And now it's time for your regular reminder about that earthquake and tsunami we had a few weeks ago!  I found another charity that I'm kind of excited about, although I admit I haven't gone through their entire website to learn about them. They're called Shelter Box and they send crates filled with tents, cooking sets, blankets, and even coloring books to areas hit by natural disasters. I believe one Shelter Box could help up to 10 people, which is SUGOI. And some links in case you don't want to scroll:

Charity shirts available for purchase, proceeds going to a variety of different organizations

Donations can be sent to:

Mercy Corps via Peace Winds Japan
Convoy of Hope --- text TSUNAMI to 50555 to donate $10
The Red Cross --- text REDCROSS to 90999 to donate $10
Save the Children --- text JAPAN or TSUNAMI to 20222 to donate $10
The Salvation Army --- text JAPAN or QUAKE to 80888 to donate $10

Thursday, March 24, 2011

Finally, some fun~

This past weekend I FINALLY went out to drink and be merry! I've been in Japan a month and I'm kind of sad that the whole earthquake/tsunami/genpatsu-kun thing put a damper on such activities*. But there are many more weekends ahead of me where I'm sure I can make up for it.

On Sunday I went with two of my fellow trainees to Harajuku. Wandered around, bought a lucky bag at Liz Lisa that I probably didn't need (was only 5000yen and I got at least 15000yen worth of stuff!), almost got lost outside of the Meiji Shrine. There were some interesting prayer boards around the tree:

Most of these mentioned the earthquake and tsunami.

I hope that doesn't say anything bad.
I thought the KEEP IT REAL was funny.

Later I met up with my long lost relative! For a number of reasons, I've come to the conclusion that we are actually not related. I'm not sure how much information he'd like me to post about him on this blog, especially since he probably can't read it. He lives in Tokyo with his family though he's originally from somewhere else in Japan. He's older than I expected him to be, but I'm terrible at guessing ages.

We met up in Ikebukuro (since that's where he saw my tattoo three years ago) and I told him to take me to a good restaurant that served some kind of alcohol. We ended up at a little izakaya, where I promptly put my DS and some scratch paper on the counter so we could have some way of communicating. I don't speak a lot of Japanese and he speaks even less English, yet in spite of the language barrier I had a good time. He's a cool guy so I'll be keeping in touch.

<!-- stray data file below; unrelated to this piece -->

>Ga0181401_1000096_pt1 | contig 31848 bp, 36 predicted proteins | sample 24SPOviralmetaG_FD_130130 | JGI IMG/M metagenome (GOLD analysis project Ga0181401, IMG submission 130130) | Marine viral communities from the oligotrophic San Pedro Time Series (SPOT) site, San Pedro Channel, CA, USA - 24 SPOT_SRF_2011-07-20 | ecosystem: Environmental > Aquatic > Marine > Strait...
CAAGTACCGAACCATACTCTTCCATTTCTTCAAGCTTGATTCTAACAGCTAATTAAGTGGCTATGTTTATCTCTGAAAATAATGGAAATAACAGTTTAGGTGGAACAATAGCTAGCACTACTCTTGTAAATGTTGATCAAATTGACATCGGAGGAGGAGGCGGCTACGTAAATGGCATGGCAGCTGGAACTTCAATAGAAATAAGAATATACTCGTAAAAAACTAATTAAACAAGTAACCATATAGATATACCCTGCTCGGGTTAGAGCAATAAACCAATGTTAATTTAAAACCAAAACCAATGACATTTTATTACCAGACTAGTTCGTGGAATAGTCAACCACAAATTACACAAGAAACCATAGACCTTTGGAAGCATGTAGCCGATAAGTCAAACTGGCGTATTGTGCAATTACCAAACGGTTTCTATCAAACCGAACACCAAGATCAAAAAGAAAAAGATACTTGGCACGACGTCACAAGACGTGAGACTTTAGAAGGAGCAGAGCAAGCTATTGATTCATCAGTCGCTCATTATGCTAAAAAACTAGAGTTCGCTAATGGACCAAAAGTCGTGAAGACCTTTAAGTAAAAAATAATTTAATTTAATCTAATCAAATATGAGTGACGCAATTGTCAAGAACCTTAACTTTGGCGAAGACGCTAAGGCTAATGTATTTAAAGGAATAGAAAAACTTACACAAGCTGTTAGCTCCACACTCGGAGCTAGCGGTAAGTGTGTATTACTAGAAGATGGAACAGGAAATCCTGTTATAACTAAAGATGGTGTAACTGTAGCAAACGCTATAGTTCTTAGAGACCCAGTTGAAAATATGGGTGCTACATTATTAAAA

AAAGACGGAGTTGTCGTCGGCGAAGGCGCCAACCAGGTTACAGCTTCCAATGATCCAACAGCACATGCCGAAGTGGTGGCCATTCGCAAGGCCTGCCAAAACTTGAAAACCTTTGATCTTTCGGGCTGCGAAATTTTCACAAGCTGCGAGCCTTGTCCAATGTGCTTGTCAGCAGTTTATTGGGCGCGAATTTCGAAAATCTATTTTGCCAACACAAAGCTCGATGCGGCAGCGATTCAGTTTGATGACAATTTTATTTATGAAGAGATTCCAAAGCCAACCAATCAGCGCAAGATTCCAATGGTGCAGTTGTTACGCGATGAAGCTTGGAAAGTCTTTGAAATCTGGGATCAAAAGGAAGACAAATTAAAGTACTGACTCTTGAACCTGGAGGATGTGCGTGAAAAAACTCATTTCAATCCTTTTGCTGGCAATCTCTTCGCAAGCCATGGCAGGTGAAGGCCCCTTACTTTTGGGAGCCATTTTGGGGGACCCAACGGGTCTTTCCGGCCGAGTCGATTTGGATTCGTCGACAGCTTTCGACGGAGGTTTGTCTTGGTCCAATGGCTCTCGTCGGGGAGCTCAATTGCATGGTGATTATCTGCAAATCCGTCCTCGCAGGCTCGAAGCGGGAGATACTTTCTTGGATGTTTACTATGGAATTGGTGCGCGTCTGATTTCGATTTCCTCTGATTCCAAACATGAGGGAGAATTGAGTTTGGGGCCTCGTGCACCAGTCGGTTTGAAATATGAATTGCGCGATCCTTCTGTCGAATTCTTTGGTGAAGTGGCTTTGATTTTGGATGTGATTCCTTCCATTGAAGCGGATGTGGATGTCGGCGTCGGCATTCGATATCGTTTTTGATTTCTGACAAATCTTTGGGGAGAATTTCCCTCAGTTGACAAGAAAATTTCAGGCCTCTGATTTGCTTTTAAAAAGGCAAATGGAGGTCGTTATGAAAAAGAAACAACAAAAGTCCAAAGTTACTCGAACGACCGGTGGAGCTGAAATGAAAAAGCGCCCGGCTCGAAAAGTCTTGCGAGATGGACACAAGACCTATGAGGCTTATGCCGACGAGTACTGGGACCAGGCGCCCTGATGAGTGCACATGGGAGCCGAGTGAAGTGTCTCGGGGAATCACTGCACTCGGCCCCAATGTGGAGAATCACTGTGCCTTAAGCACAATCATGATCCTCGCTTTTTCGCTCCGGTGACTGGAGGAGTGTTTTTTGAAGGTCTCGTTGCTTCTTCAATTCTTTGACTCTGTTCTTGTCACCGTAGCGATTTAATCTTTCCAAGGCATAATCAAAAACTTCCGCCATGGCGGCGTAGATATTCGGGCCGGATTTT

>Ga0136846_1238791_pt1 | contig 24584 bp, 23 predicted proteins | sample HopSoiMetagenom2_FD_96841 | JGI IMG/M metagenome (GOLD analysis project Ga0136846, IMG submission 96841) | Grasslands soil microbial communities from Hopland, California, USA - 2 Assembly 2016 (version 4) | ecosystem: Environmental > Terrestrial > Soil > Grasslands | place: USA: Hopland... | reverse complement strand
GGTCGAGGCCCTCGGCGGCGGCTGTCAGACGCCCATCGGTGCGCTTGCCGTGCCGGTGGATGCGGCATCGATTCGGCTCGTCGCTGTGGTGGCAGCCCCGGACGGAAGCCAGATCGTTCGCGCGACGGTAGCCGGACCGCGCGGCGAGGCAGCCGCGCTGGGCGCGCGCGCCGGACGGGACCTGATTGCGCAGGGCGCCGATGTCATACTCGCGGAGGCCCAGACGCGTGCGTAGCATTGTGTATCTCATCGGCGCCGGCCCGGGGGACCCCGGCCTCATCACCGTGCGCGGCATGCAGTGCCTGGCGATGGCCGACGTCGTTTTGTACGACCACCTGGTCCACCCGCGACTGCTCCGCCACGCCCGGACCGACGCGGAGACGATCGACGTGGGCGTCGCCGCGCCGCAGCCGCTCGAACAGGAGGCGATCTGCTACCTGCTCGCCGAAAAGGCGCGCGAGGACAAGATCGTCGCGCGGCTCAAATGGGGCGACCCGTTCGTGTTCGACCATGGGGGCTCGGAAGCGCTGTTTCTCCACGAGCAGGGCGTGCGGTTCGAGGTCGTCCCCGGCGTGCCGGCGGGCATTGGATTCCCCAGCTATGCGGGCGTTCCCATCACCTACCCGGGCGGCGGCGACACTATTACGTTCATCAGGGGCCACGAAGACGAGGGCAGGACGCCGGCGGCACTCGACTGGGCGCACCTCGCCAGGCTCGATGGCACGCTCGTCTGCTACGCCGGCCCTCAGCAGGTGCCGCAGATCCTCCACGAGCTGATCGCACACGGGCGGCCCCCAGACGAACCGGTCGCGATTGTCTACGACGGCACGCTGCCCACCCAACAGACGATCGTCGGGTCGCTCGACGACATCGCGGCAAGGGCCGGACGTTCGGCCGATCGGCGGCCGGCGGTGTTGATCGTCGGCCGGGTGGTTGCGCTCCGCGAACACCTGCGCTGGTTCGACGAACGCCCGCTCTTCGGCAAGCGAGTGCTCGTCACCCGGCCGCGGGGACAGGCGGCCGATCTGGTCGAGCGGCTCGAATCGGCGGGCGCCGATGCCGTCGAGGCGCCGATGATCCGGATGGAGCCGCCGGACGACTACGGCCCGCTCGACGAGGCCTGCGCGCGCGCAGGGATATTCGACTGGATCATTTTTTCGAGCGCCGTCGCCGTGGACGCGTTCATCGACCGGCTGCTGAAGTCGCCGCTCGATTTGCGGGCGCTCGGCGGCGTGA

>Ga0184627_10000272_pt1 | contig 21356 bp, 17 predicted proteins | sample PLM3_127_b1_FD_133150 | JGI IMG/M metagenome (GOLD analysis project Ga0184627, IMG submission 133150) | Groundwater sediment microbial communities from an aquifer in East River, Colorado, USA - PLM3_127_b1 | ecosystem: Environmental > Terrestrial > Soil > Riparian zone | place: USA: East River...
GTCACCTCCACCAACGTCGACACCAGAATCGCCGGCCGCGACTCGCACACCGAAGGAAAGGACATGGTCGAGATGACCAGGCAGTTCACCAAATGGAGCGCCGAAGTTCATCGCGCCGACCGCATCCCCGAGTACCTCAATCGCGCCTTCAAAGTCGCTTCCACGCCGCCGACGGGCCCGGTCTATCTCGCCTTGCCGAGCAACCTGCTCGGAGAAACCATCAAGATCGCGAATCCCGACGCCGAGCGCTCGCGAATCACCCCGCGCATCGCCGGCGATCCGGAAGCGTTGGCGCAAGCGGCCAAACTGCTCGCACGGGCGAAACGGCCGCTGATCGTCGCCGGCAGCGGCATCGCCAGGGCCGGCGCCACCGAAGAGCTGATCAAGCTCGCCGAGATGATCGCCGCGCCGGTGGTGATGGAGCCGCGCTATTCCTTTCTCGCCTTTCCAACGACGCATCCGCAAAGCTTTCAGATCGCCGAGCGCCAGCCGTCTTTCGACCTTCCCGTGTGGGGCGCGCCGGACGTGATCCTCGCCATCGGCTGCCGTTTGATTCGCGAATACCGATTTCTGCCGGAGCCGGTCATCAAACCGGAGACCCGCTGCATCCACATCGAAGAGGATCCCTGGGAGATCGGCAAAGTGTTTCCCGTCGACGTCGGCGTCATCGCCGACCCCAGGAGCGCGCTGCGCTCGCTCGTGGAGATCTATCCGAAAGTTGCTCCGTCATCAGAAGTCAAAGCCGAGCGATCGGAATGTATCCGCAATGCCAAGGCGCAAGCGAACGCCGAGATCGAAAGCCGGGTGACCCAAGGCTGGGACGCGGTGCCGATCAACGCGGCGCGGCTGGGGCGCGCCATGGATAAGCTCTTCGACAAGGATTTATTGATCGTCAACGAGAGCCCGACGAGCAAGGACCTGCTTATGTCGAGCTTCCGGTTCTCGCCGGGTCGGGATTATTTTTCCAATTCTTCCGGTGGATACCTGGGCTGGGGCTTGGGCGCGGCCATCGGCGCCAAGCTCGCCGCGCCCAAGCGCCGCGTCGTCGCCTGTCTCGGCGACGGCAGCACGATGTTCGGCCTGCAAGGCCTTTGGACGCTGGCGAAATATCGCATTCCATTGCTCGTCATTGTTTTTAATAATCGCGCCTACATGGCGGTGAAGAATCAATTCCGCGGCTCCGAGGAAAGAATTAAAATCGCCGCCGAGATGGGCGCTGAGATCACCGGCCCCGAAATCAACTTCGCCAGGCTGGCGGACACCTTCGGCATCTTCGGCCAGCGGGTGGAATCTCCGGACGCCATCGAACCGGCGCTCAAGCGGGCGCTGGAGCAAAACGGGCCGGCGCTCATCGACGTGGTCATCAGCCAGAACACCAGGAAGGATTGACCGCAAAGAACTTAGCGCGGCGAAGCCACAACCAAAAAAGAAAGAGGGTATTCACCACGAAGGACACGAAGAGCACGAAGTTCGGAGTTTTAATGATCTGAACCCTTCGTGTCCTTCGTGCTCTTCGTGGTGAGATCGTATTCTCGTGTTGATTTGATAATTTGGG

On Monday I met up with more fellow trainees and hung out in Ikebukuro again. They showed me a little sports/amusement center with darts, billiards, a bowling alley, and batting cages, which was really cool though absolutely packed so we didn't get to do anything there. Instead we ate a late lunch and hung out for a while. I caught the wrong train to Yokohama and went drinking with Tracy, her co-worker, and a friend of a friend from Hawaii. SO FUN. I miss going to little hole-in-the-wall izakayas and getting kinda rowdy late at night. But I'm totally lame and forgot to take pictures. OH WELL.

And remember how my dear mother sent me 29 cans of tuna in the mail? Got that box this week.

It's now 28 cans of tuna.

*In case you were wondering, TOKYO IS FINE. STOP TALKING ABOUT RADIATION AND IODINE. There are way bigger problems up north. Last I read, there are 26,000 people dead or missing as a result of the double-catastrophe and still almost half a million people without homes. There are a lot of great organizations trying to do good, but it seems that the infamous Japanese bureaucracy is bottle-necking a lot of it with red-tape and RULES RULES RULES. Please keep donating money or buying shirts or whatever, this situation is not going to be resolved for a long time. I've been jolted awake by some pretty strong aftershocks the last few days and Sendai is still getting hit with earthquakes. Don't forget about those in Tohoku.

Wednesday, March 23, 2011

Short and sweet

I had an awesome weekend that I will have to post about later, but for now I wanted to put this out there:

Life is what you make it.
If you have a negative outlook on life, you'll make yourself miserable.
If you try to be positive, you'll have that much more fun.


Friday, March 18, 2011

Back to Work

Despite the earthquake/tsunami/nuclear crisis, the corporate whip continues to be cracked and I returned to work yesterday. I know many people in the company wished they had more time off to deal with everything, but just for myself I was kind of happy to have something to do other than watch the news all day. The trains aren't running at full capacity so I don't feel comfortable going really far into Tokyo, and the blackouts just make life so much more hectic than necessary. Complain complain complain, I know.